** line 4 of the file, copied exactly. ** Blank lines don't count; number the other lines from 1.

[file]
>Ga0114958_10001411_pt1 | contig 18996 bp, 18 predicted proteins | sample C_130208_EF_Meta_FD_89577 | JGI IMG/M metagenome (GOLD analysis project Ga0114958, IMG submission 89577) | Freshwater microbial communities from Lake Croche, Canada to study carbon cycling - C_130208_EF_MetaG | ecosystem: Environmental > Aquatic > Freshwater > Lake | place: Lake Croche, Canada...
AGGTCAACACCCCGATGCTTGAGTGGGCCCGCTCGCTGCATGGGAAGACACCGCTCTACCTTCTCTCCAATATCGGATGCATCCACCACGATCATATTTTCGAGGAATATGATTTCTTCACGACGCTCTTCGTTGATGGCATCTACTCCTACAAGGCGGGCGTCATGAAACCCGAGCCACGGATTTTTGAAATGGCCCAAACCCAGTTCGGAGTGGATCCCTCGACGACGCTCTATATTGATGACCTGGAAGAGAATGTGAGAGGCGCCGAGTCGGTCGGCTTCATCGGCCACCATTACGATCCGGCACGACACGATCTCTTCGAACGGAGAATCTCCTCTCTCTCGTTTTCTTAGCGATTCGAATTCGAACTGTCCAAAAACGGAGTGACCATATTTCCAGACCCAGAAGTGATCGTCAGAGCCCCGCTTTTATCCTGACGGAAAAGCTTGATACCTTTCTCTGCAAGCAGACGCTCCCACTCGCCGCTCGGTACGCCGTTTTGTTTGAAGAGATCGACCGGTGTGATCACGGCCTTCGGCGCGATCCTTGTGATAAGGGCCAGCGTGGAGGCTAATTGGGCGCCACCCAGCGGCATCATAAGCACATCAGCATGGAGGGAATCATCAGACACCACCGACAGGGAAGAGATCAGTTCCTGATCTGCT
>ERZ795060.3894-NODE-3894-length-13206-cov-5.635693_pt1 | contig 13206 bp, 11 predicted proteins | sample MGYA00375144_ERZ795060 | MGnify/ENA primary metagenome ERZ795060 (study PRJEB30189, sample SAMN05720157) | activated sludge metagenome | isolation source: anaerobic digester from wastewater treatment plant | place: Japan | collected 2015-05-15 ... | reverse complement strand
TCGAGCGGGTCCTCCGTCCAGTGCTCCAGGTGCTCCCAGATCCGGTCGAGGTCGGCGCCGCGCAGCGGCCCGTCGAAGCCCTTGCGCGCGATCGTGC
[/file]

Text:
TCGAGCGGGTCCTCCGTCCAGTGCTCCAGGTGCTCCCAGATCCGGTCGAGGTCGGCGCCGCGCAGCGGCCCGTCGAAGCCCTTGCGCGCGATCGTGC